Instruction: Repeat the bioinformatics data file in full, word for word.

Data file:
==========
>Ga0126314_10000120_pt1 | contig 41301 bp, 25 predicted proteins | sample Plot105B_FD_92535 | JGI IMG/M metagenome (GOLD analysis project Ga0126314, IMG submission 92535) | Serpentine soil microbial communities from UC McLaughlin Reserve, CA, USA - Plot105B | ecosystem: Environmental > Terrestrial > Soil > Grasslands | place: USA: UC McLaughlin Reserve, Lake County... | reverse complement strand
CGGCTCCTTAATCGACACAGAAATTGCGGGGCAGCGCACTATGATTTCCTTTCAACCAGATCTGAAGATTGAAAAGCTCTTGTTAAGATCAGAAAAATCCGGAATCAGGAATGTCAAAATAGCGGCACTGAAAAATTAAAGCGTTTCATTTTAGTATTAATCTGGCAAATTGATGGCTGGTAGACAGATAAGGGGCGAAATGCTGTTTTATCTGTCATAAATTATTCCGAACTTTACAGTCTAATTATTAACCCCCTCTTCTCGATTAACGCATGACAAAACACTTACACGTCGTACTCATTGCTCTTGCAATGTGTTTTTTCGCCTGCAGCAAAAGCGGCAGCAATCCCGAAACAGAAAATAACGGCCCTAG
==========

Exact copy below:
>Ga0126314_10000120_pt1 | contig 41301 bp, 25 predicted proteins | sample Plot105B_FD_92535 | JGI IMG/M metagenome (GOLD analysis project Ga0126314, IMG submission 92535) | Serpentine soil microbial communities from UC McLaughlin Reserve, CA, USA - Plot105B | ecosystem: Environmental > Terrestrial > Soil > Grasslands | place: USA: UC McLaughlin Reserve, Lake County... | reverse complement strand
CGGCTCCTTAATCGACACAGAAATTGCGGGGCAGCGCACTATGATTTCCTTTCAACCAGATCTGAAGATTGAAAAGCTCTTGTTAAGATCAGAAAAATCCGGAATCAGGAATGTCAAAATAGCGGCACTGAAAAATTAAAGCGTTTCATTTTAGTATTAATCTGGCAAATTGATGGCTGGTAGACAGATAAGGGGCGAAATGCTGTTTTATCTGTCATAAATTATTCCGAACTTTACAGTCTAATTATTAACCCCCTCTTCTCGATTAACGCATGACAAAACACTTACACGTCGTACTCATTGCTCTTGCAATGTGTTTTTTCGCCTGCAGCAAAAGCGGCAGCAATCCCGAAACAGAAAATAACGGCCCTAG